The global incidence of multiple myeloma (MM) is on the rise, according to data published in The Lancet Haematology.
The data showed an increasing incidence of MM particularly among men, people 50 years of age or older, and those from high-income countries.
The data also showed an overall decrease in MM mortality that was more evident in women than in men.
For this study, researchers used multiple databases to examine the worldwide incidence of MM and MM mortality.
The data suggested that, in 2020, the age-standardized rate (ASR) of MM incidence was 1.78 per 100,000 people globally, and the ASR for mortality was 1.14 per 100,000 people globally.
The incidence of MM was higher in men (ASR, 2.10) than in women (ASR, 1.47), and the rate of MM mortality was higher in men (ASR, 1.41) than in women (ASR, 0.93).
The regions with the highest incidence of MM were Australia and New Zealand (ASR, 4.86), northern America (ASR, 4.74), and northern Europe (ASR, 3.82). The regions with the lowest incidence were western Africa (ASR, 0.81), Melanesia (ASR, 0.87), and southeastern Asia (ASR, 0.96).
The regions with the highest MM mortality rates were Polynesia (ASR, 2.69), Australia and New Zealand (ASR, 1.84), northern Europe (ASR, 1.80), southern Africa (ASR, 1.79), and western Europe (ASR, 1.75). The regions with the lowest mortality rates were Micronesia (ASR, 0.37), western Africa (ASR, 0.71), Melanesia (ASR, 0.73), eastern Asia (ASR, 0.76), and southeastern Asia (ASR, 0.82).
Trends Over Time
The researchers analyzed data from 48 countries to assess trends over time. From 2001 to 2019, the incidence of MM increased, particularly among men, people 50 years of age or older, and those from high-income countries.
In men, the incidence of MM significantly increased in 8 countries. The countries with the highest increases were Turkey (average annual percent change [AAPC], 5.63; P =.020), Germany (AAPC, 4.58; P =.0073), and Denmark (AAPC, 3.77; P =.00057).
The countries with the highest incidence increase in men age 50 and older were Germany (AAPC, 6.71; P =.027), Denmark (AAPC, 3.93; P =.00027), and South Korea (AAPC, 3.25; P =.019).
In women, the incidence of MM significantly increased in 4 countries. The countries with the highest increases were Faroe Islands (AAPC, 26.08; P =.019), Denmark (AAPC, 3.81; P =.011), and the UK (AAPC, 1.91; P =.00022).
The countries with the highest increases in incidence among women age 50 and older were the Faroe Islands (AAPC, 21.01; P =.032), Denmark (AAPC, 4.70; P =.0068), and Israel (AAPC, 2.57; P =.012).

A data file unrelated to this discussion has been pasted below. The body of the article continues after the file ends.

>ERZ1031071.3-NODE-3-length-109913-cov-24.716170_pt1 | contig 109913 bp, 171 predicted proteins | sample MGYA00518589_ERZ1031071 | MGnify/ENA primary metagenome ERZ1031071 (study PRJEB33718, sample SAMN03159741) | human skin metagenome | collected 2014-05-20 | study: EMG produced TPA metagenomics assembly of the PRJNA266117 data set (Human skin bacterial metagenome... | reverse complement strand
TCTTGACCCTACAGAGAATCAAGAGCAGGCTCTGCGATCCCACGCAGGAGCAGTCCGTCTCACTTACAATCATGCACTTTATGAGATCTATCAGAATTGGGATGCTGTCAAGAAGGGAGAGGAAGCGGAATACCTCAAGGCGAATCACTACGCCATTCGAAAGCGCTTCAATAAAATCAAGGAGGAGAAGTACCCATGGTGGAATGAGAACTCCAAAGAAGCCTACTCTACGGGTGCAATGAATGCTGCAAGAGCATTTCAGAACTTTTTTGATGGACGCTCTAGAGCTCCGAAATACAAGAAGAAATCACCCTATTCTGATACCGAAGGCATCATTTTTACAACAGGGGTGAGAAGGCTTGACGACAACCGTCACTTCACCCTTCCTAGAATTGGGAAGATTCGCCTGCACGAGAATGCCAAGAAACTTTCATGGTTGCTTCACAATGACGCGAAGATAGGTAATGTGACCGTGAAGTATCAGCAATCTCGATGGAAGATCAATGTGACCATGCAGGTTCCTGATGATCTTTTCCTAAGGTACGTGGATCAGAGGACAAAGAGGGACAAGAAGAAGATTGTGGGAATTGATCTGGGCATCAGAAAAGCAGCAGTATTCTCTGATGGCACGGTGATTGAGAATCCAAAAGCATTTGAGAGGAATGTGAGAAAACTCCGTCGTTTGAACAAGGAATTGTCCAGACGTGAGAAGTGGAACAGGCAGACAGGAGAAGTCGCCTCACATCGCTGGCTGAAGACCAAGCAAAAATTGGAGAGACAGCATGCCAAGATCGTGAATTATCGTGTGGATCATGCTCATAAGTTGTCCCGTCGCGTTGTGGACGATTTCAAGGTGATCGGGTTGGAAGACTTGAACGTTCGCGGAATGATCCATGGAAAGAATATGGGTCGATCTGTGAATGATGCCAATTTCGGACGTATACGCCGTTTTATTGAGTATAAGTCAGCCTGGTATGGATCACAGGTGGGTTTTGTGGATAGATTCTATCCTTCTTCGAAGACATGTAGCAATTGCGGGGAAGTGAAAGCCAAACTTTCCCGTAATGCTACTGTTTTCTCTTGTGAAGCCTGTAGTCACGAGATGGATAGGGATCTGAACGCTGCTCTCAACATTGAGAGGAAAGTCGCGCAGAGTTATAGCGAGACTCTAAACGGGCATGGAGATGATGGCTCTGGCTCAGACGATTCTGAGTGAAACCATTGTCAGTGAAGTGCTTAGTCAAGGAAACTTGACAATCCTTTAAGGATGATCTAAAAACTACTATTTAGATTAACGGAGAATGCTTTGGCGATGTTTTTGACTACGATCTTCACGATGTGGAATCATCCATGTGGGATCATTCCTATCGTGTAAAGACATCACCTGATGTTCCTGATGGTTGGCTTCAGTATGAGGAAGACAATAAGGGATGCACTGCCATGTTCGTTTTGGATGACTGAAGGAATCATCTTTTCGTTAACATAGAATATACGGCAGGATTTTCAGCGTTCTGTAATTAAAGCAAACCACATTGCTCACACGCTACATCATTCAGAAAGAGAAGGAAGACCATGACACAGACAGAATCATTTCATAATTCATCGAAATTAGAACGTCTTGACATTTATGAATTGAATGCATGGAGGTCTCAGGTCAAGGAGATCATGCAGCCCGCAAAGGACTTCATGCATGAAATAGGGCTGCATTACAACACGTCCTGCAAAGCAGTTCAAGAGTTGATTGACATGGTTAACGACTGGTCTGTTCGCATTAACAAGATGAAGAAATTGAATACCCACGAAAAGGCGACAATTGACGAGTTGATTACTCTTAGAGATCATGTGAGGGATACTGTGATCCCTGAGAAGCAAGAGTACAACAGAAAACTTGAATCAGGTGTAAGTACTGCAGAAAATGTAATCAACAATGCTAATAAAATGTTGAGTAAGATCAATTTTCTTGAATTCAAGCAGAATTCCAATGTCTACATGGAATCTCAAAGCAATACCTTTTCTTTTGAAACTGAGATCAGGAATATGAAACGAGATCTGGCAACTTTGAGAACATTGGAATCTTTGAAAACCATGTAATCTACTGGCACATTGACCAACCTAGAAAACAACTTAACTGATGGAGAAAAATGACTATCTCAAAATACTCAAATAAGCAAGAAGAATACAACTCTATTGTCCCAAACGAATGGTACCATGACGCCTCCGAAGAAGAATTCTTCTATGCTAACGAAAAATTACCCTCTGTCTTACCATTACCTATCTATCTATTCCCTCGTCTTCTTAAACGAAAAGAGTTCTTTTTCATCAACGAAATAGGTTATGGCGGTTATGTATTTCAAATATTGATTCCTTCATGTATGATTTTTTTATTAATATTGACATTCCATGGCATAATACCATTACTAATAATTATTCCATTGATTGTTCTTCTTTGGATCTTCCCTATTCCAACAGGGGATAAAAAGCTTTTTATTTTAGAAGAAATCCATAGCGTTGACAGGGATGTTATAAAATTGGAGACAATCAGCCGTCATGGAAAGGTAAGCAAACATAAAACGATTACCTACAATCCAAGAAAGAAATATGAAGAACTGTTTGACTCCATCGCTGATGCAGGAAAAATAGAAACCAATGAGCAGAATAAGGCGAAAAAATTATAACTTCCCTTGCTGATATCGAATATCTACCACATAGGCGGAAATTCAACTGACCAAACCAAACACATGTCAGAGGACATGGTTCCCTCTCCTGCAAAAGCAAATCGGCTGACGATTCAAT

“The reasons for the increasing incidence trend of multiple myeloma remain uncertain and might be related to the improvement in early diagnosis and increasing prevalence of related risk factors,” the researchers wrote.
The researchers also found a decreasing trend in MM mortality from 2001 to 2019, and this was more evident in women than in men.
In men, MM mortality significantly increased in 7 countries and significantly decreased in 5 countries. The greatest increases were seen in Thailand (AAPC, 40.82; P <.0001), Ecuador (AAPC, 5.91; P =.034), and Croatia (AAPC, 5.38; P=.0045). The greatest decreases were seen in Finland (AAPC, –2.99; P =.034), Japan (AAPC, –2.55; P <.0001), and Norway (AAPC, –2.29; P =.0010).
In women, MM mortality significantly increased in 5 countries and significantly decreased in 7 countries. The greatest increases were seen in Thailand (AAPC, 47.37; P <.0001), Latvia (AAPC, 5.72; P =.020), and Bulgaria (AAPC, 5.71; P =.0057). The greatest decreases were seen in Sweden (AAPC, –4.65; P =.0025), Canada (AAPC, –2.17; P =.00029), and Japan (AAPC, –2.13; P =.00032).
“Mortality caused by multiple myeloma has decreased over the past decade, possibly because of the development of more advanced therapies,” the researchers wrote. “Nonetheless, the increases in mortality observed in some countries highlight the need for more research on the exploration of reasons behind the temporal trends and the epidemiology of different subtypes, so that insights on the cause and prognosis of multiple myeloma by subtypes can be provided.”
Huang J, Chan SC, Lok V, et al. The epidemiological landscape of multiple myeloma: A global cancer registry estimate of disease burden, risk factors, and temporal trends. Lancet Haematol. Published online July 14, 2022. doi:10.1016/S2352-3026(22)00165-X